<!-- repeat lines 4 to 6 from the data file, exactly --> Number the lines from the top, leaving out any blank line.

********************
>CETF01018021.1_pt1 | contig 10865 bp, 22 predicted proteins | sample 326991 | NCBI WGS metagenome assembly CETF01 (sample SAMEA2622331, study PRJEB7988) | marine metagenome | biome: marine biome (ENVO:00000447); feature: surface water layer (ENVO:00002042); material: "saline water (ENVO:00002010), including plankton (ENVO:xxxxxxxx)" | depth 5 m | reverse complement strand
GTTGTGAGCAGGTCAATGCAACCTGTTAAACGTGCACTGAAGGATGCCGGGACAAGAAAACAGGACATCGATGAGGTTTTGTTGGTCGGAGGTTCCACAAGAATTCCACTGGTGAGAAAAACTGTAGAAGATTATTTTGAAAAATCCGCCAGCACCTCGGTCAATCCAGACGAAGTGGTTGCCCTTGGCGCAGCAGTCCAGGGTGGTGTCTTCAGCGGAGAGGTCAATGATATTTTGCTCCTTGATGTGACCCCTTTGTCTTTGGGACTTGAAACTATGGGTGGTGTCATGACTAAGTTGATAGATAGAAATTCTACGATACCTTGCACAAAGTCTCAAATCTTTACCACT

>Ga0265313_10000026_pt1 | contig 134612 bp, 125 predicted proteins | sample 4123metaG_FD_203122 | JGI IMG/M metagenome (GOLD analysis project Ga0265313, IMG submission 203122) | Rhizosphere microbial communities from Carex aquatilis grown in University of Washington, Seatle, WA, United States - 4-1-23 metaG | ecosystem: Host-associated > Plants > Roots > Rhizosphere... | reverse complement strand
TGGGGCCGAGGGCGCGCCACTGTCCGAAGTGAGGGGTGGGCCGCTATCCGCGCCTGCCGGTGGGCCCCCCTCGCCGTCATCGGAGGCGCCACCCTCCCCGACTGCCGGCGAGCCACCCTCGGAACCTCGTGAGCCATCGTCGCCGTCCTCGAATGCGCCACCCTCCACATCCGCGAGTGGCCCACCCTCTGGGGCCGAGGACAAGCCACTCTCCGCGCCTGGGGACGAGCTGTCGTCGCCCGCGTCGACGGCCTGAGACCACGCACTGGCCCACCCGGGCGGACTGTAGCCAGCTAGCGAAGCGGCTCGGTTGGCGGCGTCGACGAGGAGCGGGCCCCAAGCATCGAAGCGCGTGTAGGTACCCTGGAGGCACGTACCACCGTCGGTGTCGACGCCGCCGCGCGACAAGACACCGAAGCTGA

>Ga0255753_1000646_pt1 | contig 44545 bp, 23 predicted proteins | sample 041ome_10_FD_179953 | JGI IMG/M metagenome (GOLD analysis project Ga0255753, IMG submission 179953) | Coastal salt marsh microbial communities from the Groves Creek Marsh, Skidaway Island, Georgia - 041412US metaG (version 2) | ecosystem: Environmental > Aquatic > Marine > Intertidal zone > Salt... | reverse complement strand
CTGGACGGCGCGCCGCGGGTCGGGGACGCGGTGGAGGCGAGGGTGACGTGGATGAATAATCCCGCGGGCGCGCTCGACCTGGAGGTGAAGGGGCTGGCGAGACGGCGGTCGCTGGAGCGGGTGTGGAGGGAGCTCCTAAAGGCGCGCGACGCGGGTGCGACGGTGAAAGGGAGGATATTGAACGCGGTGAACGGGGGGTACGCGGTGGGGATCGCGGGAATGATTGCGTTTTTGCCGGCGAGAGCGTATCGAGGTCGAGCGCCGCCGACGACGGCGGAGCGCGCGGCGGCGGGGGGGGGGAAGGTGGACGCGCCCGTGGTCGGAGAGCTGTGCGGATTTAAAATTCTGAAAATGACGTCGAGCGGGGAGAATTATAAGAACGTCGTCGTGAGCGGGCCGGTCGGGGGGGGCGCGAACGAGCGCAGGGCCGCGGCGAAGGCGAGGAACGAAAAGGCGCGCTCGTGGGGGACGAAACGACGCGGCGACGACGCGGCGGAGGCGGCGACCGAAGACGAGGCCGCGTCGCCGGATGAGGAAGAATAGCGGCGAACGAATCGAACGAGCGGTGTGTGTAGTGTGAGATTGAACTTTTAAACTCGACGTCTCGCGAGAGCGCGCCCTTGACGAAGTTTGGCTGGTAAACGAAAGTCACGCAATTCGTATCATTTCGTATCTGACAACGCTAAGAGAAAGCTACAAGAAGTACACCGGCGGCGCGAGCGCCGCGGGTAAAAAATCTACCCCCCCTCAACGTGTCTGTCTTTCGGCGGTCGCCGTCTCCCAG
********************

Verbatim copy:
TGGGGCCGAGGGCGCGCCACTGTCCGAAGTGAGGGGTGGGCCGCTATCCGCGCCTGCCGGTGGGCCCCCCTCGCCGTCATCGGAGGCGCCACCCTCCCCGACTGCCGGCGAGCCACCCTCGGAACCTCGTGAGCCATCGTCGCCGTCCTCGAATGCGCCACCCTCCACATCCGCGAGTGGCCCACCCTCTGGGGCCGAGGACAAGCCACTCTCCGCGCCTGGGGACGAGCTGTCGTCGCCCGCGTCGACGGCCTGAGACCACGCACTGGCCCACCCGGGCGGACTGTAGCCAGCTAGCGAAGCGGCTCGGTTGGCGGCGTCGACGAGGAGCGGGCCCCAAGCATCGAAGCGCGTGTAGGTACCCTGGAGGCACGTACCACCGTCGGTGTCGACGCCGCCGCGCGACAAGACACCGAAGCTGA

>Ga0255753_1000646_pt1 | contig 44545 bp, 23 predicted proteins | sample 041ome_10_FD_179953 | JGI IMG/M metagenome (GOLD analysis project Ga0255753, IMG submission 179953) | Coastal salt marsh microbial communities from the Groves Creek Marsh, Skidaway Island, Georgia - 041412US metaG (version 2) | ecosystem: Environmental > Aquatic > Marine > Intertidal zone > Salt... | reverse complement strand
CTGGACGGCGCGCCGCGGGTCGGGGACGCGGTGGAGGCGAGGGTGACGTGGATGAATAATCCCGCGGGCGCGCTCGACCTGGAGGTGAAGGGGCTGGCGAGACGGCGGTCGCTGGAGCGGGTGTGGAGGGAGCTCCTAAAGGCGCGCGACGCGGGTGCGACGGTGAAAGGGAGGATATTGAACGCGGTGAACGGGGGGTACGCGGTGGGGATCGCGGGAATGATTGCGTTTTTGCCGGCGAGAGCGTATCGAGGTCGAGCGCCGCCGACGACGGCGGAGCGCGCGGCGGCGGGGGGGGGGAAGGTGGACGCGCCCGTGGTCGGAGAGCTGTGCGGATTTAAAATTCTGAAAATGACGTCGAGCGGGGAGAATTATAAGAACGTCGTCGTGAGCGGGCCGGTCGGGGGGGGCGCGAACGAGCGCAGGGCCGCGGCGAAGGCGAGGAACGAAAAGGCGCGCTCGTGGGGGACGAAACGACGCGGCGACGACGCGGCGGAGGCGGCGACCGAAGACGAGGCCGCGTCGCCGGATGAGGAAGAATAGCGGCGAACGAATCGAACGAGCGGTGTGTGTAGTGTGAGATTGAACTTTTAAACTCGACGTCTCGCGAGAGCGCGCCCTTGACGAAGTTTGGCTGGTAAACGAAAGTCACGCAATTCGTATCATTTCGTATCTGACAACGCTAAGAGAAAGCTACAAGAAGTACACCGGCGGCGCGAGCGCCGCGGGTAAAAAATCTACCCCCCCTCAACGTGTCTGTCTTTCGGCGGTCGCCGTCTCCCAG